Last week I had the opportunity to be the master of ceremonies for the 2011 OpsInsight Leadership Forum, which was produced by Halcyon Business Advisors.  The conference provided a great line-up of speakers including AT&T, Aberdeen Group, Accenture, Cardinal Logistics, CCI, IBM, The Shingo Prize, McDonalds’s Corporation, Vecco International and Wal-Mart.  The executive level attendees represented a diverse group of industries with many different challenges.

In my conference opening, I observed that the continual challenges facing productions and operations management, namely more demanding customers, complex, globally stretched supply chains, rising labor costs and dramatic increases in disruption and risk events can each significantly impact the ability of any organization to compete.  My challenge to the attendees was to reflect on the fact that now more than ever before, capabilities for flexibility, agility and transformation are no longer optional for operations management, yet each brings its own unique challenges.

Many of the conference speakers reflected on these challenges and what was really interesting was that many speakers reinforced that technology and tools are not the real challenge but rather changing business and organizational culture tend to be most difficult for many operational focused teams.  The reasons are many.  Operations teams sometimes do not get the visibility or sensitivity that other business functions may garner.  Leadership and business structure also plays an important factor.

Some takeaways I noted from our speakers were:

  • Operational excellence must be baked into the fabric of corporate culture and that begins with the leadership of top management.
  • Supply chain and operational leaders need to be able to balance many different aspects of business process capability that include being adept at operational results linked to business strategy, standardization, consistency and tools.
  • Little things can make a big difference.
  • Leaders must see and acknowledge reality.

I attended one think tank session that brought home many if not all of these concepts.  The session was facilitated by Thomas M. Feeney, the President and CEO of SafeliteGroup with headquarters in Columbus Ohio.  For readers unfamiliar, Safelite Auto Glass is one of the leading providers of automobile glass repair and replacement in the U.S. with over 4 million customers.

It is not often that this author encounters what I would describe as a dynamic and inspirational CEO, and Mr. Feeney certainly filled those requirements in his beliefs, communication and articulation of leadership principles. How many CEO’s are you aware of who can sit down with a total group of strangers, without a script, and completely articulate the fabric and culture of the company, and field all questions related to that culture?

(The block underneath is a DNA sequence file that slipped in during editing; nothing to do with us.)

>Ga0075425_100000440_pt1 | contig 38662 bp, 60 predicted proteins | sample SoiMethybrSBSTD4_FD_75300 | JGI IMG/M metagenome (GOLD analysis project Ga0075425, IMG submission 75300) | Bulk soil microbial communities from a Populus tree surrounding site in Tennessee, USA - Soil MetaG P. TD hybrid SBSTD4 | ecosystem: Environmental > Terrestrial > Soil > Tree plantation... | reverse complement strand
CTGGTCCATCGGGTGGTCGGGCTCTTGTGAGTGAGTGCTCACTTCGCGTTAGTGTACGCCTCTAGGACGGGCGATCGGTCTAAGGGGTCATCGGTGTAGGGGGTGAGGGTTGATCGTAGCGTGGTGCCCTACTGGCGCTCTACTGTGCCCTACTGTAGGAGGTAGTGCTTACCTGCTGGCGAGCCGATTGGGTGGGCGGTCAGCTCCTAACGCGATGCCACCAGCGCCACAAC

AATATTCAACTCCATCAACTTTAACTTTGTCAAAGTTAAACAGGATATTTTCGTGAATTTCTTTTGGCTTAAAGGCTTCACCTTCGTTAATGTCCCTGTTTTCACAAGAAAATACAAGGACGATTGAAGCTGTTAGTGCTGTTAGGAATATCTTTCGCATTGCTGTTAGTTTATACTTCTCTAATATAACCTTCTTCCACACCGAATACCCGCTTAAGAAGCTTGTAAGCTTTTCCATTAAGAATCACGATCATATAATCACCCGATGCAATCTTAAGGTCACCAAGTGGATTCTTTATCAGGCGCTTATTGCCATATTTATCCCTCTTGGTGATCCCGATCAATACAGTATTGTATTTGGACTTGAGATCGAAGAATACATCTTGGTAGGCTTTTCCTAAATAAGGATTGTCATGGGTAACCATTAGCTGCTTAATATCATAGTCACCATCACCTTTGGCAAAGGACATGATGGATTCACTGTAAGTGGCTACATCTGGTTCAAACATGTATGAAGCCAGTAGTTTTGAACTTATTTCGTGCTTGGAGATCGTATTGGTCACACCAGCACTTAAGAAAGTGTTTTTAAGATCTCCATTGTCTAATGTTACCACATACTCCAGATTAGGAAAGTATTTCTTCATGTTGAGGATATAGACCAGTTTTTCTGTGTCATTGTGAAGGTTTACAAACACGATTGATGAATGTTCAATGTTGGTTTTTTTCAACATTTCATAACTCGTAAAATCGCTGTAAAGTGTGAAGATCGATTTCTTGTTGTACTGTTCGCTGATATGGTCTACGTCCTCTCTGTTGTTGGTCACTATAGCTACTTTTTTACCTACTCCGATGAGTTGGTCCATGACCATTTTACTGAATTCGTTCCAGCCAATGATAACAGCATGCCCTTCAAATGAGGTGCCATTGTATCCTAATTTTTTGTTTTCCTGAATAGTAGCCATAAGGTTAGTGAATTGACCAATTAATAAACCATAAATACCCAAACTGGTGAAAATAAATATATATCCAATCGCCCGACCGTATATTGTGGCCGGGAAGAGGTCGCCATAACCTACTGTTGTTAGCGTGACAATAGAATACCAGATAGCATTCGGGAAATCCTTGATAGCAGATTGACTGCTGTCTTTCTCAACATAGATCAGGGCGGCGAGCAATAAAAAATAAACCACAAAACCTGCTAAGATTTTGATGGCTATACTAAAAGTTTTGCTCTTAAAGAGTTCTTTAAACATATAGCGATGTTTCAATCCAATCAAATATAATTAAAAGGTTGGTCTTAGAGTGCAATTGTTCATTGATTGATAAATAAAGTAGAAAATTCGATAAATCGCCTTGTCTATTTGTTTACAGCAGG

First and foremost, Feeney reinforced that changing culture starts at the top, and that any organization needs to motivate change from the basis of how people are hired and rewarded in their day-to-day jobs.  Safelite’s philosophy is to hire for social skills first, by seeking out people who are empathetic and helpful by nature.  Safelite’s people are measured on how they go the extra mile to resolve customer needs and Mr. Feeney personally contacts and praises employees when they go to extraordinary means to satisfy customers.  Safelite further believes that customers want to speak to real people, and thus all customer center calls are automated but rather answered by a live person in an average response time of 11 seconds. How refreshing is that! An Executive Services group, an elite team of 40 employees was also formed to proactively resolve more challenging service issues.

Safelite teams also embrace business social media techniques as a means for further reach out with customers, including the leveraged use of Facebook and Twitter, with proactive two-way communication with potential dis-satisfied customers. Feeney noted that he himself has contacted disgruntled or praising customers by use of his own social media accounts, and has fostered a culture that embraces these tools while including appropriate safeguards. He characterized social media as another means of customer reach and opportunity to effect a more positive customer engagement, even with a potential non-conforming service experience.

The results for Safelite have been extraordinary with customer loyalty metrics that outpace many well-known brands.  The company constantly measures its Net Promoter Score (NPS) and how that score impacts increased revenue and customer referrals.  Employees are constantly made aware of the NPS score and how their individual contributions affect the score.  As a result, in the last two years, Safelite’s revenues have increased 27 percent along with corresponding profits.

Safelite provided a great story and a superior demonstration of how corporate culture can impact operations excellence and how a CEO can be proud to speak and celebrate this excellence.

Today’s business world moves at a much higher cadence of change, with higher stakes.  It is often operations management that provides the means to delight customers, respond to ever changing product demand or overcome extraordinary events.  Now more than ever, operations has a broader role to play, beyond any four walls of a production or service facility.  Operations is the business, and must have the capabilities of agility, flexibility and transformation.

What is your view?

Are operational teams valued for the contribution they provide?

Are metrics and performance criteria designed to reinforce the traits described?

Bob Ferrari